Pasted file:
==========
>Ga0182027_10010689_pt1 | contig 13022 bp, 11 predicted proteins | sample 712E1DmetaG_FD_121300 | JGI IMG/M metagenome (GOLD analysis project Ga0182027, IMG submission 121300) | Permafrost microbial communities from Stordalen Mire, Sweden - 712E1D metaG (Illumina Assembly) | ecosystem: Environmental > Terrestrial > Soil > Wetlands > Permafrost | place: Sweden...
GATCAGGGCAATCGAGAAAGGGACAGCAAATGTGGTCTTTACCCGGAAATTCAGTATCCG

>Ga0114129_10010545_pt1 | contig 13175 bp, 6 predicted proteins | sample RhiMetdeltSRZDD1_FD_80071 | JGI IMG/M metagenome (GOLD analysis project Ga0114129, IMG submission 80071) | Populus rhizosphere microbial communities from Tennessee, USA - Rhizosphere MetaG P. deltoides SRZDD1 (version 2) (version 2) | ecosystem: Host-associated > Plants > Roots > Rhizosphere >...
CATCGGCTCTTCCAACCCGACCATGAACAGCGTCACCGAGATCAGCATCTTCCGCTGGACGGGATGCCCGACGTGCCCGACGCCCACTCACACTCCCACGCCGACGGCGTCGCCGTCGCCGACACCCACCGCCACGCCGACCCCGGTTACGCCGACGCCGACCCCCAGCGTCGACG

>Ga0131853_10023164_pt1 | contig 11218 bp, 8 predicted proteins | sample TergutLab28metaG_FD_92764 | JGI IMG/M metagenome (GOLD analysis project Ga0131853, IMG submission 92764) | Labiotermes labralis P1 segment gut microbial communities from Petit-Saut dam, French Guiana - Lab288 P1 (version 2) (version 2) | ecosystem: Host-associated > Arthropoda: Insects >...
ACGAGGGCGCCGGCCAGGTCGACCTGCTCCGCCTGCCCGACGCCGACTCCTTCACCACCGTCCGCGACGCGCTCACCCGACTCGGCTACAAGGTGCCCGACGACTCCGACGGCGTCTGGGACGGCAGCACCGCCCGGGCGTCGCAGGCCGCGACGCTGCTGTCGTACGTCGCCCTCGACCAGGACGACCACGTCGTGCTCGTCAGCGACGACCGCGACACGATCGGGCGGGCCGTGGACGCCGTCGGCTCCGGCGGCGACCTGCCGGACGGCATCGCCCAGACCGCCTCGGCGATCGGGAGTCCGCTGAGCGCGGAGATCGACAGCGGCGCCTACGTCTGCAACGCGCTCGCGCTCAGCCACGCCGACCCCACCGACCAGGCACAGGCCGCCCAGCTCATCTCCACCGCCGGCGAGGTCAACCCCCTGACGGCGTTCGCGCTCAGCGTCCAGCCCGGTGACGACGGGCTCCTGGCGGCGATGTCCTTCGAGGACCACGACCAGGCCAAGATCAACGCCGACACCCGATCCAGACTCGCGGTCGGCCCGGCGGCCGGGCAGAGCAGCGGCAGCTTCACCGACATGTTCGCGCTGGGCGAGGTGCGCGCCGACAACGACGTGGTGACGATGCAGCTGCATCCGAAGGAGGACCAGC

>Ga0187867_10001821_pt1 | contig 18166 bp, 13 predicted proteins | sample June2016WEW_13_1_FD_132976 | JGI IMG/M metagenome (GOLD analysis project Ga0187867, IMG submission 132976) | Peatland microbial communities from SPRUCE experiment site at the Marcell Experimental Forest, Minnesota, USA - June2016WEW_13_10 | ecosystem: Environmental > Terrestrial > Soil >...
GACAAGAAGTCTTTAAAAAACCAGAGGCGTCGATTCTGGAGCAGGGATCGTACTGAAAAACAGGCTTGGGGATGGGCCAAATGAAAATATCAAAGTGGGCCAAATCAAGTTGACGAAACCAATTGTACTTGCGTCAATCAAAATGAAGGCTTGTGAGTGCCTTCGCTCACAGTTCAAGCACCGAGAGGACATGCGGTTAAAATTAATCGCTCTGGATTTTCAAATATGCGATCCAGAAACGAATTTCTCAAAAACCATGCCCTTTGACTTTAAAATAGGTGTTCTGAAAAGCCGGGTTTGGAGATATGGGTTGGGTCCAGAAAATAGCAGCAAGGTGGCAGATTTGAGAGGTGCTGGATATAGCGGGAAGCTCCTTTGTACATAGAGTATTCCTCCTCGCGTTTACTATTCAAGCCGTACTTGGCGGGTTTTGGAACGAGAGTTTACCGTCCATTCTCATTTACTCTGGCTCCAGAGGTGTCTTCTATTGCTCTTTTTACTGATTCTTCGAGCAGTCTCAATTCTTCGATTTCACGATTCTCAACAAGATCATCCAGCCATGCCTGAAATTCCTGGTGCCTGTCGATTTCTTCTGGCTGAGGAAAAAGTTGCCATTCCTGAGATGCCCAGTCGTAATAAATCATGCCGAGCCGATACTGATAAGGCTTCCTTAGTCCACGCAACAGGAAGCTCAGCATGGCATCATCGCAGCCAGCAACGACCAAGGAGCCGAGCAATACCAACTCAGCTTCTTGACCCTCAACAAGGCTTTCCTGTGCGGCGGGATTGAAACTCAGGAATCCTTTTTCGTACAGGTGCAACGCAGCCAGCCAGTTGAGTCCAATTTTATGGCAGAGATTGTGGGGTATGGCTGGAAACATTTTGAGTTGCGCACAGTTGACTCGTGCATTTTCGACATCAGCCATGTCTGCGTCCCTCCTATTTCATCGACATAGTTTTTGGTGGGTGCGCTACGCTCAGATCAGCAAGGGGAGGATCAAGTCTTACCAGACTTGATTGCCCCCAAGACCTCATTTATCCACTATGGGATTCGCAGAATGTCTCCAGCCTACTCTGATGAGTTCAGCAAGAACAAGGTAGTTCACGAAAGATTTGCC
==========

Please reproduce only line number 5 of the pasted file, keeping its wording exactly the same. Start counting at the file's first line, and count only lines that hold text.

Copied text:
>Ga0131853_10023164_pt1 | contig 11218 bp, 8 predicted proteins | sample TergutLab28metaG_FD_92764 | JGI IMG/M metagenome (GOLD analysis project Ga0131853, IMG submission 92764) | Labiotermes labralis P1 segment gut microbial communities from Petit-Saut dam, French Guiana - Lab288 P1 (version 2) (version 2) | ecosystem: Host-associated > Arthropoda: Insects >...